Today and every year—beginning last season—on September 15 Major League Baseball and its respective 30 franchises honor the life and legacy of Roberto Clemente.
Clemente played 18 seasons in right field as a member of the Pittsburgh Pirates from 1955-1972, becoming a Hall of Fame player and person during his time in Western Pennsylvania.
Known as “The Great One”, Clemente won 12 Gold Gloves, four batting titles, two World Series titles (1960, 1971)—earning MVP of the 1971 series—made 16 All-Star appearances, and collected the 1966 National League MVP awards with career highs in home runs (29) and RBI (119).
Clemente recorded an even 3,000 hits in his career during his final regular-season at-bat of the 1972 season in what would be Clemente’s last.
One of the most talented and professional players of his generation, Clemente became one of the most accomplished members of the baseball world but left an even greater and eternal impact on Latin American players.
After a devastating earthquake two days before Christmas in Nicaragua killed 7,000 people, Clemente was determined to assist in any way possible and help the people of Nicaragua to recover from the tragedy.
Clemente managed a Puerto Rican All-Star team in the Amateur Baseball World Series Tournament in Nicaragua only a month earlier.
A Puerto Rican native, Clemente packed a plane of supplies destined for Nicaragua on New Year’s Eve 1972, boarding the aircraft to ensure supplies would be received by those most in need after previous food and other aid were stolen before they could be distributed to the intended recipients.
The plane was packed in and overflowed with resources, ultimately resulting in too large of a load for the aircraft to support, sealing the fate of the Pirates’ most iconic figure.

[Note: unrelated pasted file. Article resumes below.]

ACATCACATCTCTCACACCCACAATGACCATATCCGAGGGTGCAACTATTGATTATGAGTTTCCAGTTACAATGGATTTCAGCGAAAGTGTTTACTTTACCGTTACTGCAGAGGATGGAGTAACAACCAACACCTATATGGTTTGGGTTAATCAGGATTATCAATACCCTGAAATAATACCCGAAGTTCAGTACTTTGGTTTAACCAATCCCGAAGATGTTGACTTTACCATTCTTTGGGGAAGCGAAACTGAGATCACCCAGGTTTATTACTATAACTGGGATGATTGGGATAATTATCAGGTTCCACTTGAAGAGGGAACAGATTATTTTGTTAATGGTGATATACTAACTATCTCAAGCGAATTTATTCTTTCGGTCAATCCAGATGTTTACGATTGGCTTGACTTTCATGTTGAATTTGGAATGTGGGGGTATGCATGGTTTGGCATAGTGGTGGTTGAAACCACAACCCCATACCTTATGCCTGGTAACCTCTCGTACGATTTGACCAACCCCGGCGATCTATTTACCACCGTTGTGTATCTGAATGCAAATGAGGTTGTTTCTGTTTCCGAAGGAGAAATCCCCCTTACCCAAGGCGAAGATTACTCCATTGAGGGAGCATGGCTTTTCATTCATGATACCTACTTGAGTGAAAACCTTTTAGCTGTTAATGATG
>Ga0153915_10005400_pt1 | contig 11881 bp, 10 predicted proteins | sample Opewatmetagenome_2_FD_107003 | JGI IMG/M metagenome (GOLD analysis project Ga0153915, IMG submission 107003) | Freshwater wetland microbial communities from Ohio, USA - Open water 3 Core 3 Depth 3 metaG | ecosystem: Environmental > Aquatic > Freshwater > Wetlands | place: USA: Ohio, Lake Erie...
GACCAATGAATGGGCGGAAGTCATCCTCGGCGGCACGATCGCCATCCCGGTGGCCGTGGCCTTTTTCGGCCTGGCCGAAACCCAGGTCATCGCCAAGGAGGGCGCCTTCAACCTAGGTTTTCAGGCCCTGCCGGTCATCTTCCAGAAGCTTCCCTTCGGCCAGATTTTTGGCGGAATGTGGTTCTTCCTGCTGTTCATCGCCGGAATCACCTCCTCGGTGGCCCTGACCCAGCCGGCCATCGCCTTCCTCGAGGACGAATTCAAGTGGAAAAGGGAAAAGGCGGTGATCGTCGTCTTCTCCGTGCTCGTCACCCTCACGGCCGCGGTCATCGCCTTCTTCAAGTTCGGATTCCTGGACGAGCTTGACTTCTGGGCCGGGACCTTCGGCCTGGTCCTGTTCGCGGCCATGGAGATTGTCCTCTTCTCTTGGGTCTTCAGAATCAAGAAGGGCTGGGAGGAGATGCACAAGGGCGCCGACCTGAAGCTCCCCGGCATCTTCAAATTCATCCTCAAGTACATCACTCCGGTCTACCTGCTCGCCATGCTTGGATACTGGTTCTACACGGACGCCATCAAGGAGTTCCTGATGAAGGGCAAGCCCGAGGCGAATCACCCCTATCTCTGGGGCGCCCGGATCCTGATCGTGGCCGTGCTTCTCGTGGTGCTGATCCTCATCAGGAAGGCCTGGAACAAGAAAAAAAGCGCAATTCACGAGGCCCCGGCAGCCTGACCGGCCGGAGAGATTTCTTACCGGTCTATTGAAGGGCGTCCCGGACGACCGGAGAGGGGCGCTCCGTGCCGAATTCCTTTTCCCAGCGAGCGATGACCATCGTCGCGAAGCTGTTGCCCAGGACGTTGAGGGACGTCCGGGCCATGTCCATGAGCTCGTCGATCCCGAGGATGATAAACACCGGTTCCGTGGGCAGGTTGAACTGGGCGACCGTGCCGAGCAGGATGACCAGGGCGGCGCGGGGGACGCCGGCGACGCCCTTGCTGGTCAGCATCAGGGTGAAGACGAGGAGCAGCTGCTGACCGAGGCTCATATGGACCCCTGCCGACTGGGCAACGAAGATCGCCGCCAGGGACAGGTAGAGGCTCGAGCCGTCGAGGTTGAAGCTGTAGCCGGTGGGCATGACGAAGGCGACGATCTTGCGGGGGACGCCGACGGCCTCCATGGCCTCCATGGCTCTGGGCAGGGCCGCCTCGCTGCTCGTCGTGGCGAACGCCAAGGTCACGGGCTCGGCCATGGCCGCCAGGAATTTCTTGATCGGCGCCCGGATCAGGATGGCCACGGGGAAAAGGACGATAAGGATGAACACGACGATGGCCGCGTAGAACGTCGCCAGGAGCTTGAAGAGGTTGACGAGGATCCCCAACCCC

Clemente and four others died tragically as the plane crashed into the ocean only a short time after takeoff. Roberto’s body was never found.
The news devastated the baseball world along with the people of Nicaragua and Puerto Rico, as Clemente died a hero in his selfless act of humanitarianism.
Clemente was subsequently elected to the Baseball Hall of Fame in Cooperstown by a special election in 1973, bypassing any waiting period normally necessary for induction.
On September 9, 2020, every member of the Pirates donned #21 against the Chicago White Sox, the first time the number has been worn by a Pittsburgh player in the regular season since Clemente tipped his cap to the Three Rivers Stadium crowd after hit 3,000.
21 will once again be represented by the Bucs against the Reds on Wednesday, with the honor extending from just players of Puerto Rican descent to nominees and active winners of the Roberto Clemente Award. Players throughout the league can also request to wear Clemente’s number to pay their own homage and respect. All MLB uniforms will also contain a special commemorative patch.
The decision by MLB has moved Clemente’s legacy to the spotlight every mid-September, with the potential for increased recognition in the future.
Over the past 10 years, Pirates fans and supporters across baseball have raised awareness for the league to bestow upon Clemente a similar salute to Jackie Robinson for breaking the color barrier on April 15, 1947.
Clemente paved the way for Latin American players as the first Puerto Rican player inducted into the Hall of Fame and laid the groundwork for future generations to arrive in the United States and have success in pro baseball.
Clemente’s community service and dedication to the Pittsburgh and Puerto Rican communities set an example few and far between any other players outside of Robinson in the 152 years of Major League Baseball.
Baseball renamed the former Commissioner’s Awards after Clemente in 1973, but Clemente Day wasn’t established until 2002, with increased recognition the past two seasons as well.
The sport doesn’t need to put Clemente on the same pedestal as Robinson, but a tick below would suffice. Clemente deserves to be honored and eternally appreciated for opening doors to new possibilities for players who have impacted the game since Roberto’s passing.
The popular #Retire21 has flooded social media the past decade and has continued to help push efforts for Clemente’s number to be etched in stone alongside every other retired number in the organization.
It’s time to reward The Great One with one of the greatest honors in baseball, 21 universally retired forever, so when children in today’s age take their kids to the ballpark someday and they ask, “Who’s that No. 21 in black and gold writing?” Roberto Clemente will be always remembered as one of baseball’s greatest players and humans to ever walk the earth.